The Indian Council of Medical Research (ICMR) has recommended only a reverse transcription-polymerase chain reaction (RT-qPCR) test for novel coronavirus testing. Researchers at the Centre for Cellular and Molecular Biology (CCMB) have developed a new low-cost and low-tech required test for SARS-CoV-2 testing. This test is known as reverse transcription nested PCR (RT-nPCR) test.
This test does not require real-time quantitative RT-qPCR. The RT-nPCR developed by the CCMB research team has shownÂ comparable performance to the standard RT-qPCR test. The nested PCR (RT-nPCR) approach does not depend on RT-qPCR but uses standard RT-PCR as part of an endpoint assay.
In the course of comparing the results of both tests, researchers found that the standard RT-qPCR test can have low detection efficiency (less than 50%) in a real testing scenario, which may be due to low viral representation in many samples. This finding brought home the importance of monitoring detection efficiency directly in test environments.
â€œWe developed and tested an RT-nPCR protocol comprising a multiplex primary RT-PCR for amplification of four SARS-CoV-2 amplicons and a control human amplicon followed by a secondary nested PCR for individual amplicons. We also examined the use of RT-nPCR in pooled testing and in direct amplification without RNA isolation,â€ said Dr Rakesh Mishra, Director, CCMB, while speaking withÂ India Science Wire.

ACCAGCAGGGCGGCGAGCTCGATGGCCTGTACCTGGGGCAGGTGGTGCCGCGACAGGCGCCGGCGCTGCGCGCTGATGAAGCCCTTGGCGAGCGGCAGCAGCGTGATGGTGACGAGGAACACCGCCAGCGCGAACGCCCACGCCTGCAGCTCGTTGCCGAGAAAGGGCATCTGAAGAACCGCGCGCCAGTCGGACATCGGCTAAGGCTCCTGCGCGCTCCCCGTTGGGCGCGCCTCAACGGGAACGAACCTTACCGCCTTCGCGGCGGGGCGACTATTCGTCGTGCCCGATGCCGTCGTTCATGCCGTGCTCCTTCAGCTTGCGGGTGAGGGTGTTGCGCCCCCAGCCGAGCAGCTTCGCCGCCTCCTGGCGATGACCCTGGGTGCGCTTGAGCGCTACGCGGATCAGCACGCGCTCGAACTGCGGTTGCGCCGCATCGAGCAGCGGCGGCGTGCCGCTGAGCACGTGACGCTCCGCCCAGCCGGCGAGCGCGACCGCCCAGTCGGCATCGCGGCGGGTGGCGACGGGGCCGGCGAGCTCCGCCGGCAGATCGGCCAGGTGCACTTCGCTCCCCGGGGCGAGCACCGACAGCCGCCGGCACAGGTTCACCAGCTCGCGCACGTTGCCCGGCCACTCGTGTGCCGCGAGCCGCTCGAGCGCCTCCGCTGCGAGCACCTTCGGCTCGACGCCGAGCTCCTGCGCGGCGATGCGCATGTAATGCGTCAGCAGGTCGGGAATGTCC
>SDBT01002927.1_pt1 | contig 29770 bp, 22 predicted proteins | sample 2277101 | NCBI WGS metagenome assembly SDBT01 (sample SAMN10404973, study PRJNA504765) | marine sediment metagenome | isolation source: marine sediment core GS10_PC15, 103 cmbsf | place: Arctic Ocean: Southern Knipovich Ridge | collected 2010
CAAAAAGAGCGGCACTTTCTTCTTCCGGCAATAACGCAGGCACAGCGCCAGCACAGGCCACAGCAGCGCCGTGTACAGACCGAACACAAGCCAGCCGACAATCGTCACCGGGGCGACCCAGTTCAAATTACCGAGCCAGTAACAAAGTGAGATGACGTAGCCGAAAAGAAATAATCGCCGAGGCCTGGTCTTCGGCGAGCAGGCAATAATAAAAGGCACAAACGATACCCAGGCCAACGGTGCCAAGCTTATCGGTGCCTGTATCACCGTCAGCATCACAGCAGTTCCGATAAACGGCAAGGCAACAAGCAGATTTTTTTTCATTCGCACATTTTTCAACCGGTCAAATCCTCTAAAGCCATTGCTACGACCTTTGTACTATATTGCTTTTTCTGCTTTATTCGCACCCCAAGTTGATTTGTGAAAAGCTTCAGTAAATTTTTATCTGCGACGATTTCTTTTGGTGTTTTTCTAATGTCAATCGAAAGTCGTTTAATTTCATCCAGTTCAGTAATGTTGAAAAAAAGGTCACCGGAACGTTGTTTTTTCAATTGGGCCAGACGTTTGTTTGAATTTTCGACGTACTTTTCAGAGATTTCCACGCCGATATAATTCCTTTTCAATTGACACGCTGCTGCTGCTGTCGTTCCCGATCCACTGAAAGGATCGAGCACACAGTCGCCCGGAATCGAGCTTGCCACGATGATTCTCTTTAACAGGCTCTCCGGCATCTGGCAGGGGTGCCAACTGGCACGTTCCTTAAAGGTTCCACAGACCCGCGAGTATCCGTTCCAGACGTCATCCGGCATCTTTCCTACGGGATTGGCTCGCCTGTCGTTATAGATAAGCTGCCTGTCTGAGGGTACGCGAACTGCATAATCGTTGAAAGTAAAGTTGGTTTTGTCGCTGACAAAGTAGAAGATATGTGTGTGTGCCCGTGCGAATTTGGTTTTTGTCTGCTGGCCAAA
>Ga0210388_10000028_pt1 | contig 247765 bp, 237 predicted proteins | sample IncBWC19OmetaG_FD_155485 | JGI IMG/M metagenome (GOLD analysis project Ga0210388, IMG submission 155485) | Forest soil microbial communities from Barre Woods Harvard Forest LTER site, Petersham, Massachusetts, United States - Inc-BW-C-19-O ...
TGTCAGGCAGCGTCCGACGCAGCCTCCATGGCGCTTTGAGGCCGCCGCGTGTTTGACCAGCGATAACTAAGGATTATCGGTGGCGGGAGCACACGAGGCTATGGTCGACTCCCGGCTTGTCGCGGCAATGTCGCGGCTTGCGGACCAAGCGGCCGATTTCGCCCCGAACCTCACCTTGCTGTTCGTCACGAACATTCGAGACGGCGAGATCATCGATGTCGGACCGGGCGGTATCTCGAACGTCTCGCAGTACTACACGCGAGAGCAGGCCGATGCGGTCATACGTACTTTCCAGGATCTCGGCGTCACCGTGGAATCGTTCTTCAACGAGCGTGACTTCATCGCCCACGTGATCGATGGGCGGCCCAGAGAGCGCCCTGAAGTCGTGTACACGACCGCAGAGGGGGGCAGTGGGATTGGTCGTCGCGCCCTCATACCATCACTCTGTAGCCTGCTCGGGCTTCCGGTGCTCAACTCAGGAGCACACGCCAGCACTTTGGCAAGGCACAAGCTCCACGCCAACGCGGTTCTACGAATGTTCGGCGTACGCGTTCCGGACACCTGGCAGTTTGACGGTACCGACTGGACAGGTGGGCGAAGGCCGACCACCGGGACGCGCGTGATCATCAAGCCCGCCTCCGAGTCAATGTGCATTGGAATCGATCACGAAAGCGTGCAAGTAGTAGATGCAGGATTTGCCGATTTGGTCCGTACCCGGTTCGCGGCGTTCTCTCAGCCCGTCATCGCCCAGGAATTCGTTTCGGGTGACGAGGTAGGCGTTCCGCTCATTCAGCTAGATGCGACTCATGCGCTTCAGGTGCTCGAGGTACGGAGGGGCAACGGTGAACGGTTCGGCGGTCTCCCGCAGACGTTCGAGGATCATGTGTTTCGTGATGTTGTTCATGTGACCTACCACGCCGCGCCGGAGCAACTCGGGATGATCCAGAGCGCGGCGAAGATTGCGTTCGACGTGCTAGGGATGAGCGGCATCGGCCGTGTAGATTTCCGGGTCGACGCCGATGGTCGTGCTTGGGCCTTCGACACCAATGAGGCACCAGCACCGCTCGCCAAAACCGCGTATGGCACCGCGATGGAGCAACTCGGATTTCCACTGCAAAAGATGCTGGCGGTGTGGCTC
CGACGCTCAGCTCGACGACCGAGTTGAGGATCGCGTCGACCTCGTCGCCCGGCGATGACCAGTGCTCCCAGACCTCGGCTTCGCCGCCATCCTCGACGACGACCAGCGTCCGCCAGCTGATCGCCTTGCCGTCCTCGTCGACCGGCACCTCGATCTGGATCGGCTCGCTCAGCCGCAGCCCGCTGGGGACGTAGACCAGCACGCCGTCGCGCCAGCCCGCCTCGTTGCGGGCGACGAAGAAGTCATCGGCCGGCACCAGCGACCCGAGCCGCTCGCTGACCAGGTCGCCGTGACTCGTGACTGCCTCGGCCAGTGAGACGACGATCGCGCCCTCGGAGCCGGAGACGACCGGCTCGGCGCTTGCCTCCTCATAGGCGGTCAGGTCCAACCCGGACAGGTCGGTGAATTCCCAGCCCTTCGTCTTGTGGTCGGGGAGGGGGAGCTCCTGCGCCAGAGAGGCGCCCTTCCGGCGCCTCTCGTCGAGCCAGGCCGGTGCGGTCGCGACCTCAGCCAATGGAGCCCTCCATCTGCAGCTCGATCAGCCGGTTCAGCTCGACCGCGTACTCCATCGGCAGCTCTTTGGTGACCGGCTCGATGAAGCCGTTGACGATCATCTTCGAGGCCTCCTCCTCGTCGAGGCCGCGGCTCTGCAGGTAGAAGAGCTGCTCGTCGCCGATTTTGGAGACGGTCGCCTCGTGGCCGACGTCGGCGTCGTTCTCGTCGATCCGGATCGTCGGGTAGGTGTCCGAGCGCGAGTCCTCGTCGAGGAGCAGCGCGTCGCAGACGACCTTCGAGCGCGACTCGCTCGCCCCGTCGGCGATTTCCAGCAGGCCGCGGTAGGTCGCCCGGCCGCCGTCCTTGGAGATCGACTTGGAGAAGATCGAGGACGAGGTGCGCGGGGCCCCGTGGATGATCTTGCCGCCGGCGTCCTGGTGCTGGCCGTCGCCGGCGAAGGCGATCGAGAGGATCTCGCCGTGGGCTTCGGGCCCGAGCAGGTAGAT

The RNA isolated from nasopharyngealÂ swab samples that had been previously tested using one of the two RT-qPCR tests was examined using RT-nPCR and the results were compared. It was found that taking both standard RT-qPCR tests together, the RT-nPCR test was able to identify 90% of the detected samples as positive by RT-qPCR. It also detected 13% samples as positive among samples that were negative by the standard RT-qPCR test (likely false negatives). Based on the experimentally measured false negative rate by RT-nPCR tests from this study, it was estimated that as many as 50% of positive samples may escape detection in single pass testing by RT-qPCR in an actual testing scenario.
â€œThis new test is awaiting approval from ICMR. We might ask ICMR to use this test in those places where there are no RT-qPCR machines,â€ remarked Dr Mishra.